Join us as we launch our MiniBoats off the world’s three greatest capes: Cape Horn, Cape of Good Hope, andCape Leeuwin. This will test our MiniBoat’s seaworthiness and capabilities in the world’s strongest winds and roughest seas. It will also help us prepare for Magellan’s 500th Year Celebration Festivities where we will join many other Maritime organizations and see if we can get a MiniBoat to circumnavigate the world.
“One sight of such a coast is enough to make a landsman dream for a week about shipwrecks, peril, and death.”
~ Charles Darwin on Cape Horn
Capes, large headlands extending into the sea, present a challenge to Educational Passages. Cape Horn lies in southern Chile, where the Atlantic and Pacific meet. Historically threatening international shipping, the cape has become a significant cultural icon. Recreational sailors from around the world test their skills against the extreme winds, waves, and currents around this headland.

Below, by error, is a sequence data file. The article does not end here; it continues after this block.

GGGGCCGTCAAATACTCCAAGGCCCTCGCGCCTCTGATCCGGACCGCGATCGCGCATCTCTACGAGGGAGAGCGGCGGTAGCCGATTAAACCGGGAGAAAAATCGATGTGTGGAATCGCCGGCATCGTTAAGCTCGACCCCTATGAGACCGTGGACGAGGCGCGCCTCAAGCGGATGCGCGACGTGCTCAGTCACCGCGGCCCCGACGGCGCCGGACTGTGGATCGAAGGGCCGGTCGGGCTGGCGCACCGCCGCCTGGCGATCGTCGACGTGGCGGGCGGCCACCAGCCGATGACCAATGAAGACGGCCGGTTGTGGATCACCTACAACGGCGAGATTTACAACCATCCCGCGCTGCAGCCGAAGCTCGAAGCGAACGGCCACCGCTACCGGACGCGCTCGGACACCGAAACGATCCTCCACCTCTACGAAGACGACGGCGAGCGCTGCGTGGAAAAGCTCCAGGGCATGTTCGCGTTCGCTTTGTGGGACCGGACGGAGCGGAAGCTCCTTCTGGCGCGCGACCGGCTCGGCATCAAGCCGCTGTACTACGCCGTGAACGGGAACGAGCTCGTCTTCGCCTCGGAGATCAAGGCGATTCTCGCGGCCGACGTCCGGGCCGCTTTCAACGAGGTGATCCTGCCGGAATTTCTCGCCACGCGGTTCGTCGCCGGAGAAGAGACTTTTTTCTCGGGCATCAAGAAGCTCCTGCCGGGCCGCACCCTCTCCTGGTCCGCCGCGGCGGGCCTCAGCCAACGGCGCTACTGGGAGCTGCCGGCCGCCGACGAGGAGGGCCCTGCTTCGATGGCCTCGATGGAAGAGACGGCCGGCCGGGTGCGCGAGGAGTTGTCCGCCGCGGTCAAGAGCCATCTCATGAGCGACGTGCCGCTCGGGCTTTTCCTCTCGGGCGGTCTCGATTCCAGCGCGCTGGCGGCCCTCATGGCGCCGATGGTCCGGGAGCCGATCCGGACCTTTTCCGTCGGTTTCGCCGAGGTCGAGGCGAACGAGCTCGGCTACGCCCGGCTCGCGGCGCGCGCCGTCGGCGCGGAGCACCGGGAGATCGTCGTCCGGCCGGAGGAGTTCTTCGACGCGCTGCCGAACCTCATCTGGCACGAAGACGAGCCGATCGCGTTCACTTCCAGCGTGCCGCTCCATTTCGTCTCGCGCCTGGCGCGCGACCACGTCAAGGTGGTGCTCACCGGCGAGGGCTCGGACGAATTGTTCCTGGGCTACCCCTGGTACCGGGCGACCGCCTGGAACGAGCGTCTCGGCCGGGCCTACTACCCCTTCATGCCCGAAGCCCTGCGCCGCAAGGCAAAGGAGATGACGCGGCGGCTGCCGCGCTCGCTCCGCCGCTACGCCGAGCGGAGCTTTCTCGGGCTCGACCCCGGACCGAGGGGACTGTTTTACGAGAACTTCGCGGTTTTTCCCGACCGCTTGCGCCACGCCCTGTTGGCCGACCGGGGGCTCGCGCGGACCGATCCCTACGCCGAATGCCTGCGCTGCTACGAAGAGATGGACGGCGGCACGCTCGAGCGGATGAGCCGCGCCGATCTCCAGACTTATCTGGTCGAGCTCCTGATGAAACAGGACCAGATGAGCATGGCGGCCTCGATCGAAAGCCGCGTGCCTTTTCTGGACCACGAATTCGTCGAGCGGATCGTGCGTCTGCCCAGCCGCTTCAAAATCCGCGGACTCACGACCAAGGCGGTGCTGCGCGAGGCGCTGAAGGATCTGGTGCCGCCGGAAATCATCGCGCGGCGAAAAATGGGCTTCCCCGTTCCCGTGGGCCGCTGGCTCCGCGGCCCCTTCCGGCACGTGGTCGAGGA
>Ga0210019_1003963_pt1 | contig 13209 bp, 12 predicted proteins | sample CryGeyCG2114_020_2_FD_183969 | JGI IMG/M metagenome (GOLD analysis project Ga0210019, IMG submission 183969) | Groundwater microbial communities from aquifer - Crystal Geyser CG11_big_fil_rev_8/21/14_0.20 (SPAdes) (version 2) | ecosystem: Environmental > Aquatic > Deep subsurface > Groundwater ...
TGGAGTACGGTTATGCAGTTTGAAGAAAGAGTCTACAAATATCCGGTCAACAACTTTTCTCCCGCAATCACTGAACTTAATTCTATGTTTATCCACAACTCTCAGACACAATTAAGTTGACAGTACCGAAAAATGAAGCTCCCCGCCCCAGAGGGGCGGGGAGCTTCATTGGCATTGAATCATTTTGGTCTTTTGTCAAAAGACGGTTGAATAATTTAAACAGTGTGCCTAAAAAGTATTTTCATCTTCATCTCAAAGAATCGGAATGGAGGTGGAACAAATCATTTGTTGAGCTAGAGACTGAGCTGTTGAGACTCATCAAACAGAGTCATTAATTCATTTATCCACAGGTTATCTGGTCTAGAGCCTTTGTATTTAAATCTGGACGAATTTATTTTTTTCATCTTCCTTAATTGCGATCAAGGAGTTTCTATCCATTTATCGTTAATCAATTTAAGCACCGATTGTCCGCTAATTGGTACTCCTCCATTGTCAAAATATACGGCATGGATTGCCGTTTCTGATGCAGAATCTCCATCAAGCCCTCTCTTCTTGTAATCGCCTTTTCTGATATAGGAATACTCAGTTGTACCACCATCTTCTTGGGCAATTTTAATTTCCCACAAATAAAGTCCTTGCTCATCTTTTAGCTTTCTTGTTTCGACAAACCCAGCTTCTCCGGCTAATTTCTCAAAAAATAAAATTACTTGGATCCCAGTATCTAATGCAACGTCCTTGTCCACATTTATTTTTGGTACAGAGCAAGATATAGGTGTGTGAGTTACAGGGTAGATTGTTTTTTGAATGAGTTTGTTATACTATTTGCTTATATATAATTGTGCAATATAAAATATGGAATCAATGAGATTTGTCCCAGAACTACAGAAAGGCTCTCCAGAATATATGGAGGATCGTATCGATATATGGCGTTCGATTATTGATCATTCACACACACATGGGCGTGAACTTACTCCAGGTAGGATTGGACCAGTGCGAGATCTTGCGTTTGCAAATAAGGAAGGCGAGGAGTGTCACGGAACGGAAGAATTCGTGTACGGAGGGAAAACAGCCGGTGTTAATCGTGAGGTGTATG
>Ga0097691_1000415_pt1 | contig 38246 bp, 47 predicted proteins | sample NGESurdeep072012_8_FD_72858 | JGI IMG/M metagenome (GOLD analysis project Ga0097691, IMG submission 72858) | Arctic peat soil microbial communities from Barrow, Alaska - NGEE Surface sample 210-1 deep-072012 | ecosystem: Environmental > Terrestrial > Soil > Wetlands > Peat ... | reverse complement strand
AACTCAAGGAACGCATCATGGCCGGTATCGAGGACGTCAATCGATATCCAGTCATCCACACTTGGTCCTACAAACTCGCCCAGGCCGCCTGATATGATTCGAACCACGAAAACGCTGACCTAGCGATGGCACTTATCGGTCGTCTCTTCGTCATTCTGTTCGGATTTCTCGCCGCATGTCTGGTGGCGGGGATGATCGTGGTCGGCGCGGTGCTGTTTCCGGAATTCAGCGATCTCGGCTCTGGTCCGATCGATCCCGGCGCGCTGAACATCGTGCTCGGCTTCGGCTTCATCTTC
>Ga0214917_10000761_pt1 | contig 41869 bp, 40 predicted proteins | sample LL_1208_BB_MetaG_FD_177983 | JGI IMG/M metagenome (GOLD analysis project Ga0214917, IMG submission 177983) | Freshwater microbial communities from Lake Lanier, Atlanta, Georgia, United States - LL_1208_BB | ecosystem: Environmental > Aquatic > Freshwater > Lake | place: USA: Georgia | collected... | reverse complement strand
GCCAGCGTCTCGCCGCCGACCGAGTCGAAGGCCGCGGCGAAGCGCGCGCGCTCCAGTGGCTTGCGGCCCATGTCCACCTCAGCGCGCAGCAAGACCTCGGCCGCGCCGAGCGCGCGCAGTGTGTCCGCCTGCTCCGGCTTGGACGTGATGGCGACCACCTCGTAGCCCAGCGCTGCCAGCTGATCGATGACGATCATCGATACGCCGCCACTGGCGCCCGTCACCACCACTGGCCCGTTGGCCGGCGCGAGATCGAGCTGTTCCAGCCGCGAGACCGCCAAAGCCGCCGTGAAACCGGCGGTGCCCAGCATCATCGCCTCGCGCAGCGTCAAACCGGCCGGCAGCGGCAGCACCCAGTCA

Cape of Good Hope
“It was here at this Cape, over three centuries ago, that there began the fateful convergence of the peoples of Africa, Europe, and Asia on these shores.”
~ Nelson Mandela on the Cape of Good Hope
The Cape of Good Hope, originally called the Cape of Storms, presents another opportunity. The oceans near this South African headland connected African, European, and Asian sailors and continue to provide a venue for contemporary international regattas. By connecting students around the world to this cape, we hope to perpetuate the “fateful convergence of peoples” as expressed by Nelson Mandela.
Students participating in our Atlantic Regatta and the Pacific Challenge will join Chilean, South African, and Australian schools as they track the Great Cape Launches. We hope this event will result in the largest transoceanic classroom ever created, with schools around the world engaging these voyages.